The Haass talks will resume on Monday morning amid increasing tensions over proposals on the flying of flags.
Dr Haass and his team are understood to be ready to present the first draft of an agreement to the parties, hoping to have the negotiations completed before the New Year.
The US diplomat has described this latest round of meetings – aimed at resolving some of the most contentious issues hindering political progress – as an “intense two weeks of deliberations and negotiations”.
Contents of the draft could be circulated as early as tomorrow.
It was reported at the weekend that the DUP were left “spitting blood” after a meeting with Dr Haass to discuss flag issues on Thursday, while Ulster Unionist talks delegate Tom Elliott has warned there is an opportunity for progress, but not at the expense of victims or the rule of law.
“This cannot be a process which expects further sacrifices from innocent victims or their families; there should not be an equivalence between perpetrators and victims, neither can it be used as a means to resurrect doomed ways of addressing the past, such as a peace centre at the Maze,” said Mr Elliott.
“We want to see an end to the current processes, because they put an almost exclusive focus on the state and the agents of the state, largely ignoring the fact that 90 per cent of the killings during the Troubles were committed by terrorist organisations with 60 per cent by republicans.”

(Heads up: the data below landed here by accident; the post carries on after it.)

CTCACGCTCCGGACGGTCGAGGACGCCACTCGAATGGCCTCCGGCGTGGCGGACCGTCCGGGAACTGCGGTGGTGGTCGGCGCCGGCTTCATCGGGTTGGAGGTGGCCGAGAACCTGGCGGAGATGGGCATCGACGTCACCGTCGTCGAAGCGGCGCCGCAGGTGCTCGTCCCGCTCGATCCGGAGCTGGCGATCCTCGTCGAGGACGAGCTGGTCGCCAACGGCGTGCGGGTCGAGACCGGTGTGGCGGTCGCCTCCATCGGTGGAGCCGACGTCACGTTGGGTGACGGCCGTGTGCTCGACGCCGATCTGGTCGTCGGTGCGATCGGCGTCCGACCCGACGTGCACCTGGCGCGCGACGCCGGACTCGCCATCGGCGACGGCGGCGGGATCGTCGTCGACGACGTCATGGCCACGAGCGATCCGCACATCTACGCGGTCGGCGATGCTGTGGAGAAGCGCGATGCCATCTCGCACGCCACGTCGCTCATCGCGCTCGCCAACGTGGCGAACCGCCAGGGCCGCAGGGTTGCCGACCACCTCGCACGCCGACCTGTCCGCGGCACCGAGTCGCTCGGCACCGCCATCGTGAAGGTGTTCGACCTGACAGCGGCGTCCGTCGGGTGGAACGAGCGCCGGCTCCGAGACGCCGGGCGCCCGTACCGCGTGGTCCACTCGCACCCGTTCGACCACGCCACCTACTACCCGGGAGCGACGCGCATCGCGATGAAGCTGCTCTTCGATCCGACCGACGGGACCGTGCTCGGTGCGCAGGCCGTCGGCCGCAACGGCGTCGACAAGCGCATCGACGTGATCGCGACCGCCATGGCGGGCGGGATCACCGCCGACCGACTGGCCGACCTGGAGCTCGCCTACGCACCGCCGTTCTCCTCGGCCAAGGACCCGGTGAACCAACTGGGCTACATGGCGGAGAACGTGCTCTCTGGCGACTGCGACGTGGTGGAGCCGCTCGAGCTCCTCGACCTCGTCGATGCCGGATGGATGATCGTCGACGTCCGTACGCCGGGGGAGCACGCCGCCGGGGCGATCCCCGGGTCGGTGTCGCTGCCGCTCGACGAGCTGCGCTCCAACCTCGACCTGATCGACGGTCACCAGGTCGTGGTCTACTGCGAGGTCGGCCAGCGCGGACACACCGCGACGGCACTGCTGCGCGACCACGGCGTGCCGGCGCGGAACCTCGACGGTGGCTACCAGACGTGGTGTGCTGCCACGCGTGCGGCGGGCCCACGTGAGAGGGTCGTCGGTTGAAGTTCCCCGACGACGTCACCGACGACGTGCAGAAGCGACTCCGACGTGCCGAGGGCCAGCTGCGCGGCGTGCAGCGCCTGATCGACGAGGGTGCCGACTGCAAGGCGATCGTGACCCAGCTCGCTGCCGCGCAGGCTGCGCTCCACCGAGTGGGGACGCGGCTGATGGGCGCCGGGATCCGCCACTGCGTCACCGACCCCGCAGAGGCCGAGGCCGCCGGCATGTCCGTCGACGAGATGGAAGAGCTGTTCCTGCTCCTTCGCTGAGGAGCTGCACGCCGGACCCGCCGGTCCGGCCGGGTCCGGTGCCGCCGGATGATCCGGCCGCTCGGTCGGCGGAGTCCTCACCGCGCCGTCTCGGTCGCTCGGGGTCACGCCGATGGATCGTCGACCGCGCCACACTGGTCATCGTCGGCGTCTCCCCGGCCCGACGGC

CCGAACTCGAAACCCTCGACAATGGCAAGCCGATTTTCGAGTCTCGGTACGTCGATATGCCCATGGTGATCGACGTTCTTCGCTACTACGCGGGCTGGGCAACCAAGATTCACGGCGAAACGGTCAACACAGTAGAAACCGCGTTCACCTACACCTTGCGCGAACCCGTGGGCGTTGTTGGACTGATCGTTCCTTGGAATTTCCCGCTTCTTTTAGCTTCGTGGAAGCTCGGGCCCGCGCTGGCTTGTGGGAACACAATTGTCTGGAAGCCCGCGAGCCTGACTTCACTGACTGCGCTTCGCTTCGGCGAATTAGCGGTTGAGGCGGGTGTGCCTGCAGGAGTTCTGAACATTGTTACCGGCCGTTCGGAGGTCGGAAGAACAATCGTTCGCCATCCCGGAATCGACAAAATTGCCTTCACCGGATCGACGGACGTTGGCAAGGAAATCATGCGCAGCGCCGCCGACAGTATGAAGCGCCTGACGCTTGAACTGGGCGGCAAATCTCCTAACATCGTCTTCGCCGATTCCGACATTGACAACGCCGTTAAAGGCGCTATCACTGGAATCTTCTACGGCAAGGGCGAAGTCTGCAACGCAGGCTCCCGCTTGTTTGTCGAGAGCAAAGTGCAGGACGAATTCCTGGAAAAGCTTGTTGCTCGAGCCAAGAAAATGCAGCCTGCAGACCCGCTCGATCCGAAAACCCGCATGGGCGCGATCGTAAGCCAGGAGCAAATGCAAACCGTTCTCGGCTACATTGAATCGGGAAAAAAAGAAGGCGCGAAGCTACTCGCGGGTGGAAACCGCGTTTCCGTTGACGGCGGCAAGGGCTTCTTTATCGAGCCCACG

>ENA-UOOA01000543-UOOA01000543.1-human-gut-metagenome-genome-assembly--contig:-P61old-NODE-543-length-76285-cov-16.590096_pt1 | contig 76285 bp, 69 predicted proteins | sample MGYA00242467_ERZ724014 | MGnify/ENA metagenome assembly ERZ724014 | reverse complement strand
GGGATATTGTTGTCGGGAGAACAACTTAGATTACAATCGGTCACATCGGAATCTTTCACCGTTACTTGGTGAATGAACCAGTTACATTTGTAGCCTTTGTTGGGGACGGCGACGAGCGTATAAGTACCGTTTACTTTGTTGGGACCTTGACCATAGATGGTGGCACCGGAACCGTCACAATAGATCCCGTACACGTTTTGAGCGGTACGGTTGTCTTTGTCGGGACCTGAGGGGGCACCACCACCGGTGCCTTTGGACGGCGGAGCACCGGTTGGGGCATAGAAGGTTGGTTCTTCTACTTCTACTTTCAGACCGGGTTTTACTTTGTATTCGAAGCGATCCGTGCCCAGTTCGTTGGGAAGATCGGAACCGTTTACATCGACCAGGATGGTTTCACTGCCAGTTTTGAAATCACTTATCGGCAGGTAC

Since the talks process began there has been widespread speculation that both the Parades Commission and the PSNI Historical Enquiries Team will be replaced with new bodies.
The Innocent Victims United (IVU) group has called for Dr Haass to hear the voices of innocent victims and survivors of terrorism who are based in Great Britain – accounting for some 10 per cent of Troubles-related deaths – as well as in the Republic of Ireland, as the talks process enters its most crucial phase.
IVU spokesman Kenny Donaldson said: “Too often the innocent victims and survivors of terrorism who live outside of Northern Ireland are disregarded and are not afforded a platform to voice their views on justice and truth-related matters or indeed to gain equitable access to services for victims/survivors which are more readily available to those living in Northern Ireland.”